If ever there was a time, when the deep need of solid food for the flock of God at large, from His own Word, was felt by those who have the growth and welfare of that precious flock at heart, (and how can we think of the Shepherd, without thinking of His flock, for whom He died?), it is in these last evil days.

And now I commend these pages to Him, Who alone can bless them, and those who may read them, to God and to the word of His grace, which is able to build us up, and to give us an inheritance among all them which are sanctified. Unto Him, be all glory, and wisdom, and honour, and blessing. Amen.
Southsea, December, 1874.


Beloved fellow believer, permit me to ask you one question:—"What are you feeding upon?" You know that, as to our outward man, everything depends upon the quality of the food we take. How much more does this hold good as to the health, growth, and strength of our inward man; I mean of that new nature, that new life, which He has imparted to us, Who is its sustainer as well as its source. Is Jesus Christ Himself, the Bread of Life which came down from Heaven, that a man may eat thereof and not die, the daily food of your soul?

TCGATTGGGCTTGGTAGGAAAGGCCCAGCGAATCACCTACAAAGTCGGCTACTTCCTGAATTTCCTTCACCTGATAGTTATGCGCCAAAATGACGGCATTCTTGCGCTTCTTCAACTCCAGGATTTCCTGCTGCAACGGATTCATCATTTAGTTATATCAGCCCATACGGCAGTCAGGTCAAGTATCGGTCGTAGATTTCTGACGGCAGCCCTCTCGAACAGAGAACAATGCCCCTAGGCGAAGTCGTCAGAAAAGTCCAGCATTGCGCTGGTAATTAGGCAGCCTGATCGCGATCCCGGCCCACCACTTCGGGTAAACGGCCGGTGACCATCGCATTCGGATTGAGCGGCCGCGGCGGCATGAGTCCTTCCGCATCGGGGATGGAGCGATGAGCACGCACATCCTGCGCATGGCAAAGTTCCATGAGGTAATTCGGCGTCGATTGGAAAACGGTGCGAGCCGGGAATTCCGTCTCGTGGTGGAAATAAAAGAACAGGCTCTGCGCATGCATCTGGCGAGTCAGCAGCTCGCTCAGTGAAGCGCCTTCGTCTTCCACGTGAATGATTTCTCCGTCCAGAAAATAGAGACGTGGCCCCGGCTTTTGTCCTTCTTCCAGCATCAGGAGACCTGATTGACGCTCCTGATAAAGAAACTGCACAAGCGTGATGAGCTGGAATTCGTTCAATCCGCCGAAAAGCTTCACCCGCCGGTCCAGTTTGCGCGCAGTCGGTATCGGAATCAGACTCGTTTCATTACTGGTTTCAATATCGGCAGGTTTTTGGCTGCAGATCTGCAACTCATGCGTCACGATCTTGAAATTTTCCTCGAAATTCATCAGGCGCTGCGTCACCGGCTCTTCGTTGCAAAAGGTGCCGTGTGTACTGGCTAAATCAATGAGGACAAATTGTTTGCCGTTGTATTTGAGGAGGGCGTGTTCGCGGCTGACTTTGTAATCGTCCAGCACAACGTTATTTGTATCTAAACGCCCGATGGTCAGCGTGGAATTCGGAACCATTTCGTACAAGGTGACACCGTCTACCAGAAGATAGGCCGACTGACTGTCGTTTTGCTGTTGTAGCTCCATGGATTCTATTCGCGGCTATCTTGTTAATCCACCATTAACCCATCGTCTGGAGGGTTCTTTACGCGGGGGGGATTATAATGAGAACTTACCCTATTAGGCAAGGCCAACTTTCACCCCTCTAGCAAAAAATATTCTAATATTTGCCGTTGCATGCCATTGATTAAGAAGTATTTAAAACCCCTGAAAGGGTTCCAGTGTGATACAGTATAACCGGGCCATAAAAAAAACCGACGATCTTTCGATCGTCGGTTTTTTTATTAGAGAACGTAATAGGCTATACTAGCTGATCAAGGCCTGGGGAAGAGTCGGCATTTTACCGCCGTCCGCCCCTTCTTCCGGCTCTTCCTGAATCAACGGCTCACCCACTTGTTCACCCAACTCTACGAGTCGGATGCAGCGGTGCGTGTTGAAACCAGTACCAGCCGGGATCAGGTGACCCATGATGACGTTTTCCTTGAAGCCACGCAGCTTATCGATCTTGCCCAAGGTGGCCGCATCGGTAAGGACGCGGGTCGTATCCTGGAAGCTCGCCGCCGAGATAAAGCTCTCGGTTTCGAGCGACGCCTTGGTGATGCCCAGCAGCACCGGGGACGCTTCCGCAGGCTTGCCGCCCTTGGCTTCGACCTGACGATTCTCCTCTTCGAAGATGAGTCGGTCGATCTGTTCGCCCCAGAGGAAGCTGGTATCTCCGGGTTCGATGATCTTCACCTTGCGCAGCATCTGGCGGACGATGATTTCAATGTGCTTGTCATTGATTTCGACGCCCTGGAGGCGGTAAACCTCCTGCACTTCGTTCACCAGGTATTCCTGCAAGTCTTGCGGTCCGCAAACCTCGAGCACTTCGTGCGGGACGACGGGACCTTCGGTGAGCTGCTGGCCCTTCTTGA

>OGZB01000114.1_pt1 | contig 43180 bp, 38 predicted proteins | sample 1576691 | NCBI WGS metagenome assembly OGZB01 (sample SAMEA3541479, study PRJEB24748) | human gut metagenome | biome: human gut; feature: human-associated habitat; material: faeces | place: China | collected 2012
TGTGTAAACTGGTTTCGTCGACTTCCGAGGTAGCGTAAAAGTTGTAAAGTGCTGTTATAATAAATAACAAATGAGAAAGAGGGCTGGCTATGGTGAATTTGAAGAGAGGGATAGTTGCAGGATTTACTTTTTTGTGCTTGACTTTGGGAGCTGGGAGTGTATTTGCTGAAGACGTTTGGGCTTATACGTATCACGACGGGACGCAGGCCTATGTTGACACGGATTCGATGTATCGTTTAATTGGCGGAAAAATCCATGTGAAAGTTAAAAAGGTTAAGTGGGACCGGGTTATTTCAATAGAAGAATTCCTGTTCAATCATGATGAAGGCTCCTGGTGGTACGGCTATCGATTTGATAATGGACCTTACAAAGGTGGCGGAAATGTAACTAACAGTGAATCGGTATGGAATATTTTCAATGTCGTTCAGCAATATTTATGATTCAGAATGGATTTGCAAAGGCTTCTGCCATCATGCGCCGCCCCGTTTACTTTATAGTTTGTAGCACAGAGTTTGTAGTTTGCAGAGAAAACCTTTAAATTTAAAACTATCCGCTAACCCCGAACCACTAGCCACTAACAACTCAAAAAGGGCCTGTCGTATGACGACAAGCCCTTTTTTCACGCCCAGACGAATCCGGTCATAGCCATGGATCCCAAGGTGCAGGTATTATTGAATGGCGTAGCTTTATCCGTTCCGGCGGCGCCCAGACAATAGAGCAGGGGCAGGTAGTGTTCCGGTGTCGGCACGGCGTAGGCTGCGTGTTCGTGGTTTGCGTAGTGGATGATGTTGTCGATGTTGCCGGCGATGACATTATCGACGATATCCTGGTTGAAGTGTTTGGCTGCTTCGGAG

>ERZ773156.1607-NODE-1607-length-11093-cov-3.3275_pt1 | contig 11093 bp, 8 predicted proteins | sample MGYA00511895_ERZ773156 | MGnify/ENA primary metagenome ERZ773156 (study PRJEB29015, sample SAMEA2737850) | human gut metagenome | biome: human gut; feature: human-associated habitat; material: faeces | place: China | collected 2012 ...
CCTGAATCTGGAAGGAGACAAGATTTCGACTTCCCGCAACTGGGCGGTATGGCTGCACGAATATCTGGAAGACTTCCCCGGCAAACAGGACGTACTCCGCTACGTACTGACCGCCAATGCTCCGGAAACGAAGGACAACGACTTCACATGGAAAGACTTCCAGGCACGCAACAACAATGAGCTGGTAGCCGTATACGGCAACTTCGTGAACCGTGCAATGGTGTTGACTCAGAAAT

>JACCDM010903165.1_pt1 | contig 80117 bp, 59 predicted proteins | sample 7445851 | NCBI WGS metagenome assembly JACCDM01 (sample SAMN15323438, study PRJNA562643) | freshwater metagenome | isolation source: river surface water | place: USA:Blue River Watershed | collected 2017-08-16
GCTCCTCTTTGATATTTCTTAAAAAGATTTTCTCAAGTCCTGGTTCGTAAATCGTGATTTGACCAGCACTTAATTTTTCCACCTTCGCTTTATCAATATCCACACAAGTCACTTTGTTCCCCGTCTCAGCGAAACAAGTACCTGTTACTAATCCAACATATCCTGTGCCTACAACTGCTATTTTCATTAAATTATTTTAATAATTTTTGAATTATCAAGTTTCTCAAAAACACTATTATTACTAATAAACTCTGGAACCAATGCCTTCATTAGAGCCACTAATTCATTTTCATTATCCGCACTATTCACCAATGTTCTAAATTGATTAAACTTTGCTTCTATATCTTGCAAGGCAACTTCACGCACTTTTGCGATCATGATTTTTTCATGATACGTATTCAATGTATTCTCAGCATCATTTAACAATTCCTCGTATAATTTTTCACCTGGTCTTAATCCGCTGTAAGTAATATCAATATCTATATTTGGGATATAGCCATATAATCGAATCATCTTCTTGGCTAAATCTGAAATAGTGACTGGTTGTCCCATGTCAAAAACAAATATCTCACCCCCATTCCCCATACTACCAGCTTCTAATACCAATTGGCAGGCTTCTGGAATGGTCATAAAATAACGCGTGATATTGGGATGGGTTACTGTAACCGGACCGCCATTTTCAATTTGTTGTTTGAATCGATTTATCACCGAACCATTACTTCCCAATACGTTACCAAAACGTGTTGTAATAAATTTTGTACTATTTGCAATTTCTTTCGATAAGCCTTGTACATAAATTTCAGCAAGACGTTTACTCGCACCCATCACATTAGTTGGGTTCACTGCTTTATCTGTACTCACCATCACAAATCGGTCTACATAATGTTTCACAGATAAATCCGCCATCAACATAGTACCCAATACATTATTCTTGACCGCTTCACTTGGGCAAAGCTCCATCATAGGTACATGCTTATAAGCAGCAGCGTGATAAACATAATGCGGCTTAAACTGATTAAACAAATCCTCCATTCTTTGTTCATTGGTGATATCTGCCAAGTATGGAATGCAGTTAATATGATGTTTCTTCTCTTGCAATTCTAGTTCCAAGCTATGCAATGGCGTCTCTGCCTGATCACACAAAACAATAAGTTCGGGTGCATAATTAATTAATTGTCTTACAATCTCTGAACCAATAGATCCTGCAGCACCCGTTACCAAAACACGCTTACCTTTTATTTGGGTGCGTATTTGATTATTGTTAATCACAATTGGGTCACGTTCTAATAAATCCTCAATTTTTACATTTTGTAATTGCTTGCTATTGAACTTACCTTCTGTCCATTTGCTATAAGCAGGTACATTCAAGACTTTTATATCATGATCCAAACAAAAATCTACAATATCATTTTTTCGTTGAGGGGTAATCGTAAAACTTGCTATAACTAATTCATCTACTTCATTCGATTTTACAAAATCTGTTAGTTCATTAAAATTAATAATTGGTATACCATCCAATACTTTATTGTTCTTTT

An eminent servant of Christ has said:— "God gave not his Son to suffer and to die, and then to be played with, but to feed upon." How blessedly, but how solemnly true! Let us ever remember that the same Lamb, the blood of which, sprinkled on the side posts and on the lintel of the dwelling of an Israelite in Egypt, saved its inmates from the sword of the destroyer, was placed upon the table within the house, to be eaten by every member of the saved family. The blood outside sheltered from judgment, but the feeding within upon the roast lamb imparted strength for the journey before them. The finished work of Christ, precious and sole foundation, as it is, of our salvation, peace with God, and of our relationship with Him, yet does not in itself impart strength, victoriously to resist the world, Satan, and sin. What our blessed Lord has done His work — is one thing, but what He is in Himself — His Person — is far more for the former is only the necessary result of the latter. Jesus Christ has done what He has done, because He is what He is. May daily and hourly grace be given us, to realize more fully, what is written in the closing verse of the 22nd Psalm — "That He hath done this;" which means, not only that He hath done this, "but that HE hath done this," the divine and human perfection of Whose Person gives the value to His work.